Exhibits

The museum is primarily made up of three areas that represent and interpret three separate eras of the Scottish highlands. The west of the park primarily features the Pine Woods and the 1700s Township beyond it, while the Open Air Section, consisting of buildings interpreted from the nineteenth to mid twentieth centuries, and Aultlarie Croft, interpreted for the 1930s, are situated in the east.[10] Each area is also interpreted by a staff member dressed and performing as a highlander in the exhibit's setting, and on certain days, the museum features demonstrations of highland life activities, such as weaving or rope making.[11]

While some of the buildings on the museum site were built there, many have been relocated from other places around the highlands and reconstructed onsite. In the early 2000s the museum acquired the Glenlivet sub-post office.[12] In 2011 a thatched cottage was recreated from a photo taken in the 19th century of a house that stood in Grantown-on-Spey.[13] The following year a crofthouse built in Carrbridge in the 1920s was donated and plans drawn up to move it 22 miles to the museum.[14]

References

  1. ^ a b c "Highland Folk Museum". Highlife. High Life Highland. Retrieved 18 February 2017.
  2. ^ a b c Grant, Isabel Frances. The Making of Am Fasgadh, National Museums Scotland, Edinburgh 2007 (Foreword by Hugh Cheape)
  3. ^ a b "The Lady of "Am Fasgadh"". The Glasgow Herald. 2 July 1948. p. 3. Retrieved 24 December 2017.
  4. ^ Carter, Laura (17 August 2017). "Rethinking Folk Culture in Twentieth-Century Britain". Twentieth Century British History. 28 (4): 543–569. doi:10.1093/tcbh/hwx038. open access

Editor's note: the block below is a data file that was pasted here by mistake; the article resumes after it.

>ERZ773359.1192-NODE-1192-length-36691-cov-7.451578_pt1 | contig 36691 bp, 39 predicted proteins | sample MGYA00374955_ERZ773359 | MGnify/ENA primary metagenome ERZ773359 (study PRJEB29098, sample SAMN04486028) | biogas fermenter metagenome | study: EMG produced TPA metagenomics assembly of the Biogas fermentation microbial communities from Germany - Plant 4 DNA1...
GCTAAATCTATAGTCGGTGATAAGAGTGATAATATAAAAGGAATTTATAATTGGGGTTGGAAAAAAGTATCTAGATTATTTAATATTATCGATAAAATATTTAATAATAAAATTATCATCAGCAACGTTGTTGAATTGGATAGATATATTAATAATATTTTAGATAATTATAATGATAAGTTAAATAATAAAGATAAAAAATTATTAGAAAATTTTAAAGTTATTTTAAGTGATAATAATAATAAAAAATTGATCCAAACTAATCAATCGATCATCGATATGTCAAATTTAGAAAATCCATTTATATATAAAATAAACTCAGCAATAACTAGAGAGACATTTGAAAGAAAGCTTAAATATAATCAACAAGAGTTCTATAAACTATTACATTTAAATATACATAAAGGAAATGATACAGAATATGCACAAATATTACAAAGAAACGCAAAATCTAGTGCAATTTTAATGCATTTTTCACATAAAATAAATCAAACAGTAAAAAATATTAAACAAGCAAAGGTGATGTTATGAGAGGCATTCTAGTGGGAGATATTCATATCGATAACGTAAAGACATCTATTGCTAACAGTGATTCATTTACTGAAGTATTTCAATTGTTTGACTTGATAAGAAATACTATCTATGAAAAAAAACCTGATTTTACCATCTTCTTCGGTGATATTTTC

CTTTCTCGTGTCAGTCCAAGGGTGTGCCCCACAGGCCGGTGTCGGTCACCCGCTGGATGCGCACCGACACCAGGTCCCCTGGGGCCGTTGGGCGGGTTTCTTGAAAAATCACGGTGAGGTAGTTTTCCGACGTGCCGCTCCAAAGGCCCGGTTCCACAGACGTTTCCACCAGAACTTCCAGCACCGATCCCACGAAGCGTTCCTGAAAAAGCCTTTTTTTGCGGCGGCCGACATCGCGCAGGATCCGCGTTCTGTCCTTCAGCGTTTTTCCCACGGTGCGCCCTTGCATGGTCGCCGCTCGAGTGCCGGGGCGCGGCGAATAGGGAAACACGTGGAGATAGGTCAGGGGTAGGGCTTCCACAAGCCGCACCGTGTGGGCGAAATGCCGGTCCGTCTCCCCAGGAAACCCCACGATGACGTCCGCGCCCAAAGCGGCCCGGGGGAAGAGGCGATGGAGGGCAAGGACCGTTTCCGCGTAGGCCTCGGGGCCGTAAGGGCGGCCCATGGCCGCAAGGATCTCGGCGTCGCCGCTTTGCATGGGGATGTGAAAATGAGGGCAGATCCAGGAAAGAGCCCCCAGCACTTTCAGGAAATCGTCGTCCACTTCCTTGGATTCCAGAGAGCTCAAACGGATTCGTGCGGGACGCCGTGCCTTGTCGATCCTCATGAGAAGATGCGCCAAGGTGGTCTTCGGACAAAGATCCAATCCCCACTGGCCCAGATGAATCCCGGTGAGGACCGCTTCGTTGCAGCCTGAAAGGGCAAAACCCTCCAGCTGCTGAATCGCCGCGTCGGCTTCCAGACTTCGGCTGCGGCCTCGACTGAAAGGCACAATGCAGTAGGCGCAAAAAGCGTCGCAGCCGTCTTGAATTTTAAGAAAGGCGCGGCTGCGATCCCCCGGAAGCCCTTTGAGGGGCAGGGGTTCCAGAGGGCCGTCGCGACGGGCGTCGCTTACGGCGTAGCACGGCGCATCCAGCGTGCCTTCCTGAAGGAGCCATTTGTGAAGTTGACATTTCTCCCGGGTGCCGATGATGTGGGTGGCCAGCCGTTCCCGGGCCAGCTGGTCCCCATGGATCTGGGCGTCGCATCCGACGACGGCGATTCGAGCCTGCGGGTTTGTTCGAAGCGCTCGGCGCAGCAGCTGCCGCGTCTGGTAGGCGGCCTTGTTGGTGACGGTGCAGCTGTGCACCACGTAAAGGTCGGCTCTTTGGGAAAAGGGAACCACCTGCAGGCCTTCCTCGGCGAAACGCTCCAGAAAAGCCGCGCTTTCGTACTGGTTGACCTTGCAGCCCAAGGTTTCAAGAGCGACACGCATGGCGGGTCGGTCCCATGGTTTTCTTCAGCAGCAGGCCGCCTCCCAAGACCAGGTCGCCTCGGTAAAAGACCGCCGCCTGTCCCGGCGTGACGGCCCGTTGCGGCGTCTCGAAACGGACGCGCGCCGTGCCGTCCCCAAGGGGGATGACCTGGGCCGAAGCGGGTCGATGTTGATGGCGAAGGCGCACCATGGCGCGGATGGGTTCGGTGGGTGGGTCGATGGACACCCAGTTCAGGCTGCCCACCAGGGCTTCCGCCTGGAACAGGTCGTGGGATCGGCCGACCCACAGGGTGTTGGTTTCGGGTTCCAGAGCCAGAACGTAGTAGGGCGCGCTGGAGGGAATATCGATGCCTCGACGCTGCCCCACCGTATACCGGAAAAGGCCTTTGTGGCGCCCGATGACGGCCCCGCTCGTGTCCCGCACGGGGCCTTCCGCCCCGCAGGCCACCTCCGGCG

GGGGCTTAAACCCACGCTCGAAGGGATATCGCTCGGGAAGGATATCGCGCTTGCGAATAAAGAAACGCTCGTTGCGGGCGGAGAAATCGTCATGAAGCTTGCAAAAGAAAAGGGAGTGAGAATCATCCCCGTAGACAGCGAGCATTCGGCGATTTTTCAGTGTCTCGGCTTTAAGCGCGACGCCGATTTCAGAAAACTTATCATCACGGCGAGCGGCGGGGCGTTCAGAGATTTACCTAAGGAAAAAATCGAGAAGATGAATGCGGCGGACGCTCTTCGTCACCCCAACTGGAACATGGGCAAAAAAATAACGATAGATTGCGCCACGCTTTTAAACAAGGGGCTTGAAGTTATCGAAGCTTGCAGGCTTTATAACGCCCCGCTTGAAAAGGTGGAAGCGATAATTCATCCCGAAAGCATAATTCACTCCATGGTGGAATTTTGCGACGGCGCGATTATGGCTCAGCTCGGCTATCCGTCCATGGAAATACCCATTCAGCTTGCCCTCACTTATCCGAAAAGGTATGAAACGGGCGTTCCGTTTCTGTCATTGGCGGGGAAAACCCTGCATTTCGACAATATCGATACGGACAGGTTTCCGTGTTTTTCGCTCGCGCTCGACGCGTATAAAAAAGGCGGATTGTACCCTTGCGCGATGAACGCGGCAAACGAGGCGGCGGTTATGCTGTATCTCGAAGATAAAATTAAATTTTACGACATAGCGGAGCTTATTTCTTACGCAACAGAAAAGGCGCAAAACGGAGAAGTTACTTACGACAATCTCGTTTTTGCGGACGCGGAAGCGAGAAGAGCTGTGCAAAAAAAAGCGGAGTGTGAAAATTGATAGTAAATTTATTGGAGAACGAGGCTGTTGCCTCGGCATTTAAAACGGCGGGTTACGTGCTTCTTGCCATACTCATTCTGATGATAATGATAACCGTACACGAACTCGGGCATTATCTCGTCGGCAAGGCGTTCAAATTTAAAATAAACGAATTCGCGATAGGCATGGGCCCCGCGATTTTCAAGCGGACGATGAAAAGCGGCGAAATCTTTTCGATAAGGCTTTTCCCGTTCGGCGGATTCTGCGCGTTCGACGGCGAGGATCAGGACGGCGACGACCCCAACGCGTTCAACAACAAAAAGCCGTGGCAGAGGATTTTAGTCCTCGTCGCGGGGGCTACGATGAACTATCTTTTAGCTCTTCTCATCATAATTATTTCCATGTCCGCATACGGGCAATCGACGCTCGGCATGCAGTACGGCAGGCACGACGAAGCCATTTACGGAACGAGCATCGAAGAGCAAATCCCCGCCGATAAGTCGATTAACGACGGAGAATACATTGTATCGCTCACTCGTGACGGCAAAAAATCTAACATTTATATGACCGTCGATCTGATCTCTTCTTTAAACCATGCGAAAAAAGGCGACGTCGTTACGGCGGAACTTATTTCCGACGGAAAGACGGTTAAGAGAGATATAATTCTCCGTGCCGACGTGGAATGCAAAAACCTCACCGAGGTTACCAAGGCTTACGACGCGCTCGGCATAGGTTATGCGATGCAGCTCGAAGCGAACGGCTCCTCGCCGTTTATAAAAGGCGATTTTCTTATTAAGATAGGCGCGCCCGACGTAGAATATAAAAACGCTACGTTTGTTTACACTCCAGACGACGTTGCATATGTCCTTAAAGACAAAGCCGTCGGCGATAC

5. ^ a b c d e f Grant, Isabel Frances. Am Fasgadh: the Highland Folk Museum at Kingussie, Inverness-shire, MacLehose Printers, Glasgow 1945
  6. ^ "An Editorial Diary: Am Fasgadh". The Glasgow Herald. 10 June 1944. p. 2. Retrieved 3 January 2018.
  7. ^ a b c d Fenton, Alexander (ed.) and Mackay, Margaret A. (ed.). Scottish Life and Society (Volume 1): An Introduction to Scottish Ethnology (A Compendium of Scottish Ethnology), Birlinn Limited, Edinburgh 2013
  8. ^ "Dismay as folk museum changes opening policy". The Strathspey Herald. 23 January 2008. Retrieved 3 January 2018.
  9. ^ Clarke, Amy. "Constructing Architectural History at the Open-Air Museum: The Highland Village Museum of Nova Scotia and the Highland Folk Museum of Scotland". Society of Architectural Historians of Australia and New Zealand (SAHANZ): Open 2013 Conference Proceedings.
  10. ^ "Highland Folk Museum Map" (PDF).
  11. ^ "Heritage Action Days". Highland Folk Museum. Retrieved 1 August 2019.
  12. ^ "12 things the National Fund for Acquisitions helped Scotland collect". BBC News. 11 December 2013. Retrieved 3 January 2018.
  13. ^ "Highland Folk Museum cottage recreated from photo". BBC News. 4 April 2011. Retrieved 3 January 2018.
  14. ^ "Carrbridge crofthouse to be dismantled and moved to Highland Folk Museum". BBC News. 7 December 2012. Retrieved 3 January 2018.